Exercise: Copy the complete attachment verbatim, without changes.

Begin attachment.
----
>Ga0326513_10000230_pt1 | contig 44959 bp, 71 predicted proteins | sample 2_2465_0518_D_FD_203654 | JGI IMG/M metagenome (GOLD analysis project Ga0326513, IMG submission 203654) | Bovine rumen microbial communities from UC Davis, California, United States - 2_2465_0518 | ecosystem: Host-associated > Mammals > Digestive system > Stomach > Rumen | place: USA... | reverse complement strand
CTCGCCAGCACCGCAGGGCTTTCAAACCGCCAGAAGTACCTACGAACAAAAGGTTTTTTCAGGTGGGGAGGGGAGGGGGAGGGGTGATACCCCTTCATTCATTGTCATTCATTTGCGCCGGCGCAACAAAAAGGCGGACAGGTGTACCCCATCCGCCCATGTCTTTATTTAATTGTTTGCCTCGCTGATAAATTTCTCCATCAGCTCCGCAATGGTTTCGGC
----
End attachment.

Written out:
>Ga0326513_10000230_pt1 | contig 44959 bp, 71 predicted proteins | sample 2_2465_0518_D_FD_203654 | JGI IMG/M metagenome (GOLD analysis project Ga0326513, IMG submission 203654) | Bovine rumen microbial communities from UC Davis, California, United States - 2_2465_0518 | ecosystem: Host-associated > Mammals > Digestive system > Stomach > Rumen | place: USA... | reverse complement strand
CTCGCCAGCACCGCAGGGCTTTCAAACCGCCAGAAGTACCTACGAACAAAAGGTTTTTTCAGGTGGGGAGGGGAGGGGGAGGGGTGATACCCCTTCATTCATTGTCATTCATTTGCGCCGGCGCAACAAAAAGGCGGACAGGTGTACCCCATCCGCCCATGTCTTTATTTAATTGTTTGCCTCGCTGATAAATTTCTCCATCAGCTCCGCAATGGTTTCGGC